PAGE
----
Donald Trump has provoked anger after tweeting a mocked-up video of him beating up a man with a CNN logo over his face - as ministers are understood to be braced for a presidential visit.
The 28-second clip shared on Sunday shows Mr Trump tackling a man to the floor and pummelling him in a video taken from pro-wrestling event Wrestlemania XXIII.
The face of Vince McMahon, who was on the receiving end of the "body-slam", has been obscured with the logo of American broadcaster CNN logo.
The tweet is the latest development in a continuing row between the US president and the mainstream media.
Mr Trump is crossing the Atlantic later this month for visits to Poland, the G20 summit in Germany, and Bastille Day celebrations in France - and the Government is on alert for a potential visit to the UK.
Officials believe the president may have a window in his schedule to drop in on one of his golf courses in Scotland, which are in Aberdeenshire and Turnberry, Ayrshire.
CNN claimed the video clip "encourages violence against reporters", while Bruce Brown of the Reporters Committee for Freedom of the Press said the tweet was "beneath the office of the presidency".
It is not clear who produced the clip, which has been shared more than 200,000 times on Twitter with the caption "#FraudNewsCNN #FNN".
Mr Trump then doubled down on his criticism of the press later in the day, tweeting: "The dishonest media will NEVER keep us from accomplishing our objectives on behalf of our GREAT AMERICAN PEOPLE!"
A White House aide insisted the tweet should not be seen as an attack on reporters.
"I think that no one would perceive that as a threat," homeland security adviser Tom Bossert said.
"I hope they don't. But I do think that he's beaten up in a way on cable platforms that he has a right to respond to."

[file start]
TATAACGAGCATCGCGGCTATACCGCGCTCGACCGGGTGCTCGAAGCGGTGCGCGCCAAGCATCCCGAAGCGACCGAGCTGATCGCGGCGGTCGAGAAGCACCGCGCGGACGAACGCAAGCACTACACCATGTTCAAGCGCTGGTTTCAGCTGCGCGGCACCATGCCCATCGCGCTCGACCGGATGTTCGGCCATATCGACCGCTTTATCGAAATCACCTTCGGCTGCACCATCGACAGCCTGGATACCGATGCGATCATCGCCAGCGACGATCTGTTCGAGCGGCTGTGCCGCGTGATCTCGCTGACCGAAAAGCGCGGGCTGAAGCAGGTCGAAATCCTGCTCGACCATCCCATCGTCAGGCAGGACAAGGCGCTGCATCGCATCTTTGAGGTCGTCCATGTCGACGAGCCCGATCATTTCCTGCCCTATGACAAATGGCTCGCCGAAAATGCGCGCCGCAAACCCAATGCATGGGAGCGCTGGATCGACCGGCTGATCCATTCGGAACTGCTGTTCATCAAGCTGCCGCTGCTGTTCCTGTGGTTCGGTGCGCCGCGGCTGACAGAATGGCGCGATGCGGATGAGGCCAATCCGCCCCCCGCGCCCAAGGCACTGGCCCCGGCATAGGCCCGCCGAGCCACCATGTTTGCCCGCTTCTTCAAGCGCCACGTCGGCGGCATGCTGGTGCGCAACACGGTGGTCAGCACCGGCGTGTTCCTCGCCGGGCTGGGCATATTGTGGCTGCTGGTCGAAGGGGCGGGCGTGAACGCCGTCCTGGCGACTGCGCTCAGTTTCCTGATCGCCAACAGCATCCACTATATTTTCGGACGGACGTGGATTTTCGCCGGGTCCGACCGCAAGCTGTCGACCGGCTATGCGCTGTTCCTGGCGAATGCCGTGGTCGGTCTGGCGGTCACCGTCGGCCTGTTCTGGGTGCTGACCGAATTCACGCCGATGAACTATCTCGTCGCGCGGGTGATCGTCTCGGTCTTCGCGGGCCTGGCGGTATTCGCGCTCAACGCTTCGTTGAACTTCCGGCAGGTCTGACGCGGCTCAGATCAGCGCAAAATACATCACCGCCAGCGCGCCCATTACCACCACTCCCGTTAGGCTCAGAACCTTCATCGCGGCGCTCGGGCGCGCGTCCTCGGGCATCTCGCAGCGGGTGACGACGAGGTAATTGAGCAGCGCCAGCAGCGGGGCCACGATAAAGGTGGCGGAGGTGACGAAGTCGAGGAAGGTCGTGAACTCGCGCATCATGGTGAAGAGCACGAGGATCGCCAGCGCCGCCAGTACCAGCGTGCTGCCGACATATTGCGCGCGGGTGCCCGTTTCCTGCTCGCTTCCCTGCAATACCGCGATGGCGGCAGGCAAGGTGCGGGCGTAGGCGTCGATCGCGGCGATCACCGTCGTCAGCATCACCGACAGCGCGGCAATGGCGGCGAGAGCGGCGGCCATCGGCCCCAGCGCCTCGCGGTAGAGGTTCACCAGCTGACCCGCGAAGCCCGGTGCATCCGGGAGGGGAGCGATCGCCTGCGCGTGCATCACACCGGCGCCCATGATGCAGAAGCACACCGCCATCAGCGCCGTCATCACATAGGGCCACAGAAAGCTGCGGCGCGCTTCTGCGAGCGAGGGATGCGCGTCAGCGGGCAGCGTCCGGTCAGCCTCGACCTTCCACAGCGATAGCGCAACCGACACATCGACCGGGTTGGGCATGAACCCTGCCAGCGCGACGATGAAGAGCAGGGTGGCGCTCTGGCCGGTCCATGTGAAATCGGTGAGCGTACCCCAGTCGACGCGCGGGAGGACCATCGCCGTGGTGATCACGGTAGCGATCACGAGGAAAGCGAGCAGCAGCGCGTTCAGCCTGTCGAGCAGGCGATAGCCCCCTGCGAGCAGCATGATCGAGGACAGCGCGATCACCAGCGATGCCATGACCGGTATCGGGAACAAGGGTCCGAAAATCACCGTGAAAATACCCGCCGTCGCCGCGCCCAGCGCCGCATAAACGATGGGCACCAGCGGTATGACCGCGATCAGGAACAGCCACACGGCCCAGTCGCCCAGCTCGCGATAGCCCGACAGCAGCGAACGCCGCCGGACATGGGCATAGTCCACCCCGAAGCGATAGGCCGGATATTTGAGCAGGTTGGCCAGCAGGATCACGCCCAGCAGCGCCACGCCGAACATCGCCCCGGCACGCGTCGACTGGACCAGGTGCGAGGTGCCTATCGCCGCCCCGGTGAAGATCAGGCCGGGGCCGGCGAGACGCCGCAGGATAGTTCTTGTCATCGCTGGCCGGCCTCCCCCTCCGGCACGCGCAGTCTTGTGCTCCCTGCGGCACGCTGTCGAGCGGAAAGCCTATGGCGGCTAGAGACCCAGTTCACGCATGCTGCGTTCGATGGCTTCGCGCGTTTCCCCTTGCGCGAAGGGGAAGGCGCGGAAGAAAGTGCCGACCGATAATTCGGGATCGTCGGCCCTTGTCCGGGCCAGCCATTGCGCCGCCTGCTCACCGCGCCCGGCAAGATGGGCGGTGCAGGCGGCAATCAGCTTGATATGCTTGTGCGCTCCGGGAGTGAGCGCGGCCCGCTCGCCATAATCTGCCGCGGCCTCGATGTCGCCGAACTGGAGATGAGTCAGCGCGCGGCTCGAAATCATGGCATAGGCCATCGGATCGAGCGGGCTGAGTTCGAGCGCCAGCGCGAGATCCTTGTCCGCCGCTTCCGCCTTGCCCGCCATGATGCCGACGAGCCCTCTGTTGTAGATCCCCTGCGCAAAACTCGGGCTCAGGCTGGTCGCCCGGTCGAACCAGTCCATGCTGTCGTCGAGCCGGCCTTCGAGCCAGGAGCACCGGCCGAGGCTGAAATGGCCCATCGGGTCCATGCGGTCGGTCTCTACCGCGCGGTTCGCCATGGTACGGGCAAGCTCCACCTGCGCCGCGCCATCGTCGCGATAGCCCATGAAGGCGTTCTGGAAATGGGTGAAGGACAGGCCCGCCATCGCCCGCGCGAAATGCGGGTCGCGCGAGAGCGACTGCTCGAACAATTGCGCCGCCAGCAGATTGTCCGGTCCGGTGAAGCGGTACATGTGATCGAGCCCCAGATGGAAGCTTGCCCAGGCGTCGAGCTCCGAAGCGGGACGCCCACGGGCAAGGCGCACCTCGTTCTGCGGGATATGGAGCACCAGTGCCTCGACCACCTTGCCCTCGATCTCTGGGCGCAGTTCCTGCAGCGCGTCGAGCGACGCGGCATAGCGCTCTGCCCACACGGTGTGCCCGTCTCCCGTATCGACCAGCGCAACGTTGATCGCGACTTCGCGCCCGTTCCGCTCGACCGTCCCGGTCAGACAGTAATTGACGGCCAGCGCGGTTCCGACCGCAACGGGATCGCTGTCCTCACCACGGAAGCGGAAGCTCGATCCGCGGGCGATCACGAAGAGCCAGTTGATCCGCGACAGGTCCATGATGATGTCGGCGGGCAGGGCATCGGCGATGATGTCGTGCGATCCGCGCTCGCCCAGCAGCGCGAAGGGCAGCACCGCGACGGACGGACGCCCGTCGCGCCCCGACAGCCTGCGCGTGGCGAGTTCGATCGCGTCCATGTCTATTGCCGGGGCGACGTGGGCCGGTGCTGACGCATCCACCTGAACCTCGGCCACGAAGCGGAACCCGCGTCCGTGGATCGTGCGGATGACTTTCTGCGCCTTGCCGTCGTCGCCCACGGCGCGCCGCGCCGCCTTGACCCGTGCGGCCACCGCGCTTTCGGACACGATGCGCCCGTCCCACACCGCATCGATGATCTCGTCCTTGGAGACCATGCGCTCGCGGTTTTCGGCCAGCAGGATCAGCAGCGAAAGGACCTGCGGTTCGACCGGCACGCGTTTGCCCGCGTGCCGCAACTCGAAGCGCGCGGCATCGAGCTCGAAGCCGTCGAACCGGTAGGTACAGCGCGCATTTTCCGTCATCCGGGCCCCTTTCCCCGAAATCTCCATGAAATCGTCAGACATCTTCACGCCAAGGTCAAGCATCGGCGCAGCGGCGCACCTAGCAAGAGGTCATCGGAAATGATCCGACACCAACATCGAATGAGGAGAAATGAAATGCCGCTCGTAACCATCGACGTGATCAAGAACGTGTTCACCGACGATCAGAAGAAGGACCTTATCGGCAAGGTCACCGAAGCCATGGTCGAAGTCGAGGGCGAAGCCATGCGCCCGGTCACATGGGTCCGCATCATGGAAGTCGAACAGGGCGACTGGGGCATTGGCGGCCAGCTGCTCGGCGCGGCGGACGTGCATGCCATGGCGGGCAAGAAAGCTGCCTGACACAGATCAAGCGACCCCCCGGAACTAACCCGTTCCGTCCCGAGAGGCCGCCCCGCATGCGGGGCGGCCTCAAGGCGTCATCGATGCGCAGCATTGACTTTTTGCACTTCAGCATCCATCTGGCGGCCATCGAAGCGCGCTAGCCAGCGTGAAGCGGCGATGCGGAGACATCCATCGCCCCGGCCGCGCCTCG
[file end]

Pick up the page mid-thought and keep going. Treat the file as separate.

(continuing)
CNN accused Mr Trump of engaging in "juvenile behaviour far below the dignity of his office".
The channel said: "It is a sad day when the president of the United States encourages violence against reporters.
"Instead of preparing for his overseas trip, his first meeting with Vladimir Putin, dealing with North Korea and working on his health care bill, he is instead involved in juvenile behaviour far below the dignity of his office.
"We will keep doing our jobs. He should start doing his."
Meanwhile, Mr Trump will only confirm any plans to visit the UK to the Government 24 hours in advance and he may also drop in on Downing Street, according to the Sunday Times.
Once confirmed, it is believed that officials and ministers would then have to make arrangements for a visit, including a potential meeting with Theresa May or other senior ministers.
Campaigners are calling on opponents of the tycoon to be "on standby" for street demonstrations, following a petition against a state visit attracting more than 1.8 million signatures.
Owen Jones, co-founder of Stop Trump Coalition, said: "Donald Trump is so cowardly he thinks he can sneak into the country to avoid protests.
"We have to prove him wrong. We're asking Britain to be on standby to take to the streets with just hours notice if necessary."
Mrs May's official spokesman told reporters: "I am not aware of any plans for the president to visit the UK in the next few weeks."
Asked whether Mr Trump's mooted state visit would take place during 2017, the PM's spokesman said: "We have extended an invitation, it has been accepted and we will set out plans in due course."